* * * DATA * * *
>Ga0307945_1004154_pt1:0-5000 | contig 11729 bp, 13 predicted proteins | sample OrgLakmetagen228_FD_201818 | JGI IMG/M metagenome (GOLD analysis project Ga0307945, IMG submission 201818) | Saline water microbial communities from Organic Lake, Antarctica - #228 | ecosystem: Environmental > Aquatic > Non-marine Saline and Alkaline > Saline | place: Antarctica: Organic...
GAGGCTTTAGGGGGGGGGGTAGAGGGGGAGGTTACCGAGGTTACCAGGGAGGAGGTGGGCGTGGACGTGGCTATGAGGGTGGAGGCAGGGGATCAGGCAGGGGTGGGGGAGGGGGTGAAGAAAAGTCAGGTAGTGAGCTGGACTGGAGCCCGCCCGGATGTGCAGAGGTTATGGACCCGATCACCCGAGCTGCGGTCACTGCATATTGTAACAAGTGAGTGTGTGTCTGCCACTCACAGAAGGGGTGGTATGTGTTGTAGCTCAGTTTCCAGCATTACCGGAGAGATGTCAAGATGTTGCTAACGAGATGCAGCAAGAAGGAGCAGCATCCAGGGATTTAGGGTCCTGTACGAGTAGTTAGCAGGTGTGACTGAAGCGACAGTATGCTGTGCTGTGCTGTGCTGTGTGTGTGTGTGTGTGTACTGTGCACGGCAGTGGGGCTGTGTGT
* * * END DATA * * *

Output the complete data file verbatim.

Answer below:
>Ga0307945_1004154_pt1:0-5000 | contig 11729 bp, 13 predicted proteins | sample OrgLakmetagen228_FD_201818 | JGI IMG/M metagenome (GOLD analysis project Ga0307945, IMG submission 201818) | Saline water microbial communities from Organic Lake, Antarctica - #228 | ecosystem: Environmental > Aquatic > Non-marine Saline and Alkaline > Saline | place: Antarctica: Organic...
GAGGCTTTAGGGGGGGGGGTAGAGGGGGAGGTTACCGAGGTTACCAGGGAGGAGGTGGGCGTGGACGTGGCTATGAGGGTGGAGGCAGGGGATCAGGCAGGGGTGGGGGAGGGGGTGAAGAAAAGTCAGGTAGTGAGCTGGACTGGAGCCCGCCCGGATGTGCAGAGGTTATGGACCCGATCACCCGAGCTGCGGTCACTGCATATTGTAACAAGTGAGTGTGTGTCTGCCACTCACAGAAGGGGTGGTATGTGTTGTAGCTCAGTTTCCAGCATTACCGGAGAGATGTCAAGATGTTGCTAACGAGATGCAGCAAGAAGGAGCAGCATCCAGGGATTTAGGGTCCTGTACGAGTAGTTAGCAGGTGTGACTGAAGCGACAGTATGCTGTGCTGTGCTGTGCTGTGTGTGTGTGTGTGTGTACTGTGCACGGCAGTGGGGCTGTGTGT